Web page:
Visit Arches and discover a landscape of contrasting colors, landforms and textures unlike any other in the world. The park has over 2,000 natural stone arches, in addition to hundreds of soaring pinnacles, massive fins and giant balanced rocks. This red rock wonderland will amaze you with its formations, refresh you with its trails, and inspire you with its sunsets.
A rugged, whitewater river flowing northward through deep canyons, the New River is among the oldest rivers on the continent. New River Gorge National River in West Virginia encompasses over 70,000 acres of land along the New River, is rich in cultural and natural history, and offers an abundance of scenic and recreational opportunities.
Denali is six million acres of wild land, bisected by one ribbon of road. Travelers along it see the relatively low-elevation taiga forest give way to high alpine tundra and snowy mountains, culminating in North America's tallest peak, 20,310' Denali. Wild animals large and small roam un-fenced lands, living as they have for ages. Solitude, tranquility and wilderness await.
DOINews: NE CSC In the News: Forecasting the future of weather
A recent article in The Boston Globe, "Forecasting the future of weather", featured the work of the Northeast Climate Science Center:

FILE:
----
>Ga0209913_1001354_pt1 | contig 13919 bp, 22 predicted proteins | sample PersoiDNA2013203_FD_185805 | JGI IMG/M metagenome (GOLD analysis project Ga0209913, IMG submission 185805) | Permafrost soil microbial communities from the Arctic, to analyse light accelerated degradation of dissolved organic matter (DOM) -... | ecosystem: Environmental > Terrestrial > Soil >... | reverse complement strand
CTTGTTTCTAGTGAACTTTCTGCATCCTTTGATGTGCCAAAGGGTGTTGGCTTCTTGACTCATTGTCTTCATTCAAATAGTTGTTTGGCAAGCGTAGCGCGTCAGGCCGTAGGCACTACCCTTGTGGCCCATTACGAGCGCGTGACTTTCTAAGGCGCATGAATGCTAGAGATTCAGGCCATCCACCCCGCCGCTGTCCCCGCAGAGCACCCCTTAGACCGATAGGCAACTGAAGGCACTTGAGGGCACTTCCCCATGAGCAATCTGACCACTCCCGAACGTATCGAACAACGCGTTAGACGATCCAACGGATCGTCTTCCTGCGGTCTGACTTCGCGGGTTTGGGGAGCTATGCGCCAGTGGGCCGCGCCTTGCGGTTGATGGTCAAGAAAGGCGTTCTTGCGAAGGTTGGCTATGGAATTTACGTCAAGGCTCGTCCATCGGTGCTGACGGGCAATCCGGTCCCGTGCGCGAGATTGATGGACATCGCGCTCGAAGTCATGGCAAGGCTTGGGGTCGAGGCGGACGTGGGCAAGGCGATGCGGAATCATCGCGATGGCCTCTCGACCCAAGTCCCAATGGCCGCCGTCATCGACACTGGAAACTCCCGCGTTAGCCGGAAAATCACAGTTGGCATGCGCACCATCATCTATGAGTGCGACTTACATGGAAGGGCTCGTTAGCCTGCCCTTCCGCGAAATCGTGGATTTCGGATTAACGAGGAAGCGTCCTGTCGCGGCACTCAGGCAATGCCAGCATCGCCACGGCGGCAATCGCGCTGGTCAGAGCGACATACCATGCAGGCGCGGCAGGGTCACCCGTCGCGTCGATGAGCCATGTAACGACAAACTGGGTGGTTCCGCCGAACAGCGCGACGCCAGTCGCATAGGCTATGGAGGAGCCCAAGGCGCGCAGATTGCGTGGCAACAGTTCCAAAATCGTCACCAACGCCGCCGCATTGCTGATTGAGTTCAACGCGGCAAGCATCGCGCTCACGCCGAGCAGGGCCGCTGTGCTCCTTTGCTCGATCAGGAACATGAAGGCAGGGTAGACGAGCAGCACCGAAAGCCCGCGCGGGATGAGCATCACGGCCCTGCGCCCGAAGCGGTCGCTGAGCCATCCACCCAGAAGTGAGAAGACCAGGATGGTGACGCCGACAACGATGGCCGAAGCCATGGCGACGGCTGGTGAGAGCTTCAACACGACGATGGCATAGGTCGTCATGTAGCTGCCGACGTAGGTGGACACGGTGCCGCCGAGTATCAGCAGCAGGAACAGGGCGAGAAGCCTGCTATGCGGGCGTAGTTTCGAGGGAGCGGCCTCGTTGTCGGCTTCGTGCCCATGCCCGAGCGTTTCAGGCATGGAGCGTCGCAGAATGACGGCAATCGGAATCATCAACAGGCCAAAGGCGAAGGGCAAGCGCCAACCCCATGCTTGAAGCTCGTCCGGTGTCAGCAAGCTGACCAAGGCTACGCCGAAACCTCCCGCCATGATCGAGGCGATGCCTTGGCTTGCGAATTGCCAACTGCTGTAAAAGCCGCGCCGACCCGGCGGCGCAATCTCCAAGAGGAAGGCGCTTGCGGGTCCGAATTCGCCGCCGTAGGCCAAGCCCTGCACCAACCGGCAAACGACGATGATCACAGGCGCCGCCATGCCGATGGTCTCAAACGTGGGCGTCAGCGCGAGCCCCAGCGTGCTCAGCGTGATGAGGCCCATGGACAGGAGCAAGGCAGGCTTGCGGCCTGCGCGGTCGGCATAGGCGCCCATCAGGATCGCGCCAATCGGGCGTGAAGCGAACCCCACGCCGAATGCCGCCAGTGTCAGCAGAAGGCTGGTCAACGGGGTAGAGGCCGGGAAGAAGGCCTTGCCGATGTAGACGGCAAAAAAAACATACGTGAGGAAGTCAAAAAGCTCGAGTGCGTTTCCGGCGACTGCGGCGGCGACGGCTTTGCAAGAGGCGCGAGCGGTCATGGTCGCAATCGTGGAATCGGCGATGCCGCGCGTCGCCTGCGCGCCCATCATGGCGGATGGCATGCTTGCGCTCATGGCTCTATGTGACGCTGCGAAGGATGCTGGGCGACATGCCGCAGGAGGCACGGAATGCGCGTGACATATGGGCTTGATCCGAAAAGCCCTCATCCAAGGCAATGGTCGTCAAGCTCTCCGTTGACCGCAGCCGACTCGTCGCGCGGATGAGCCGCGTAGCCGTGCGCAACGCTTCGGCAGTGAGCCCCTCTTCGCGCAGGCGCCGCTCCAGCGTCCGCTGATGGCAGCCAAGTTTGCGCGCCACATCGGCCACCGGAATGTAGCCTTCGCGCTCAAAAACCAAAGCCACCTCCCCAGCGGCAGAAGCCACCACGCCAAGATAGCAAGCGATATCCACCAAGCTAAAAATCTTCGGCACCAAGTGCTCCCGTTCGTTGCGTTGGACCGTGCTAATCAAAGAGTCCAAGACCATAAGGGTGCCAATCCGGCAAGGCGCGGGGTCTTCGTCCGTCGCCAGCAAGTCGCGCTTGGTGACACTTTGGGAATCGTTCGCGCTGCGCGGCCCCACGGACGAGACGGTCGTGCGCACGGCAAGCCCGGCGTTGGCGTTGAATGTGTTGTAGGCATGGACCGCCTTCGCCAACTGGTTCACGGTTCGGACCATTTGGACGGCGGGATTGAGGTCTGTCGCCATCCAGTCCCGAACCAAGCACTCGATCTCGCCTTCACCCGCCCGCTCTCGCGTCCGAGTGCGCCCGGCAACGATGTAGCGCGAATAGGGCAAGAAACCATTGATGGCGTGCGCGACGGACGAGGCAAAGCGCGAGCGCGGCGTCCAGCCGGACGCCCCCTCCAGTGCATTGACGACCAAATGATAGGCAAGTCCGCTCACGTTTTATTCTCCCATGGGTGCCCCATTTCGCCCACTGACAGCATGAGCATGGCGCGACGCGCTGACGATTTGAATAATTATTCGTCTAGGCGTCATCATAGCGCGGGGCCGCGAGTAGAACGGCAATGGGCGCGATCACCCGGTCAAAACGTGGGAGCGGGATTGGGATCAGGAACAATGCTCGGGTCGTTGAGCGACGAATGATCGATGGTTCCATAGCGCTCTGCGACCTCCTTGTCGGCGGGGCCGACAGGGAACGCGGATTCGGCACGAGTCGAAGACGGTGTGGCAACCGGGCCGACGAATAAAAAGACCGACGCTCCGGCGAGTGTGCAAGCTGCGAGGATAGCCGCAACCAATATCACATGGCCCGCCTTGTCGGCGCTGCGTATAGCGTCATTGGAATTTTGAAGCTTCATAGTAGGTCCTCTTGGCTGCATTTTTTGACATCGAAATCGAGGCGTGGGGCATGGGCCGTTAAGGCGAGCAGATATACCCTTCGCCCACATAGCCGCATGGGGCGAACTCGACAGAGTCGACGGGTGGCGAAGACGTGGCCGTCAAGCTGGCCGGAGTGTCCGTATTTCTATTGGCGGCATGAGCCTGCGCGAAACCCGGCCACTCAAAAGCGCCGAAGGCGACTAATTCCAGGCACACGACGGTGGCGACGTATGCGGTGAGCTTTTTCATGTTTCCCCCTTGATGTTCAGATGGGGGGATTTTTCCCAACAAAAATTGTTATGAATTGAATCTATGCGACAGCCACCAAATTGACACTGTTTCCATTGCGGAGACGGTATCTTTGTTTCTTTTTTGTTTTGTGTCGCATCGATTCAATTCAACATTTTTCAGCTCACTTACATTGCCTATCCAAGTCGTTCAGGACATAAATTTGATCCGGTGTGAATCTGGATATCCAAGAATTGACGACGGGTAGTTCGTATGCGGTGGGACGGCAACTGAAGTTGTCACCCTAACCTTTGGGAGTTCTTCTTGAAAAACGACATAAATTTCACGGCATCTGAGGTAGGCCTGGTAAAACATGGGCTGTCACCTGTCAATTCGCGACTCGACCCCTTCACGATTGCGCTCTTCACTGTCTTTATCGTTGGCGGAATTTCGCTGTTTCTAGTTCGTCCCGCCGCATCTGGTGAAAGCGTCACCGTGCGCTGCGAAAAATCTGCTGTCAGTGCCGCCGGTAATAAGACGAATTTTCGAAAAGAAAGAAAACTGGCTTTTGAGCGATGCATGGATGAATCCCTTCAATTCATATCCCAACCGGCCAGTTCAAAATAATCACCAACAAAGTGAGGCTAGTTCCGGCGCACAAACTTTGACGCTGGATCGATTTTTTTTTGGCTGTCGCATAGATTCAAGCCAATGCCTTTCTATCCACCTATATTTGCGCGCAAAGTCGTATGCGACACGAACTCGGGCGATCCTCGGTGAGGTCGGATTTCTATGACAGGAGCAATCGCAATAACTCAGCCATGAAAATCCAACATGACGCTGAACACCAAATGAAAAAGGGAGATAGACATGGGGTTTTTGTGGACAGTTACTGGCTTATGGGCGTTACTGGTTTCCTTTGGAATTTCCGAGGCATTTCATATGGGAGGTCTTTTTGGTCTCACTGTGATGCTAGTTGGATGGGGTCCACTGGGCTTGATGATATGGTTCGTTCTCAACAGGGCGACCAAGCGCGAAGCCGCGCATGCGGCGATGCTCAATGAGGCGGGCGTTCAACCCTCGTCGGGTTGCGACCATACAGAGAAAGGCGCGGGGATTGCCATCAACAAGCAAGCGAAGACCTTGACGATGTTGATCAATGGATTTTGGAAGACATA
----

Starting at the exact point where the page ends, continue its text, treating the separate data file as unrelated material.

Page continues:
When it comes to climate change, University of Massachusetts researchers are always looking forward, but they're also looking back. Way back.
“We have some people looking at warming that happened 30 million years ago,” says Michael Rawlins, an associate professor of geosciences and the director of the university's Climate System Research Center in Amherst.
Founded in the mid-1980s, the center studies climate change and variability around the globe and across the ages, with particular expertise in ancient climate fluctuations. The center's faculty, graduate students, and post-doctoral researchers have investigated the history of monsoons on the Arabian peninsula, the evolution of Arctic climates, and glacier movements on Mount Kilimanjaro.
And while the research center investigates the past and present, its younger sibling, the year-old Northeast Climate Science Center, is focused on the future.
The center, funded with a $7.5 million federal grant, brings together seven notable institutions — including UMass, Columbia University, and the Marine Biological Laboratory in Woods Hole — to research how ongoing climate changes will impact forests, fisheries, and other key natural resources in the Northeast. The goal is to give government leaders, wildlife managers, Native American tribes, and nongovernmental organizations the resources they need to see climate shifts coming and adapt policies and practices to new conditions.
“Combined, the research and expertise of the Climate System Research Center and the Northeast Climate Science Center make the University of Massachusetts an outstanding place to do climate science research,” Rawlins says.
So if we get slammed with a blizzard in May, at least UMass is on the case.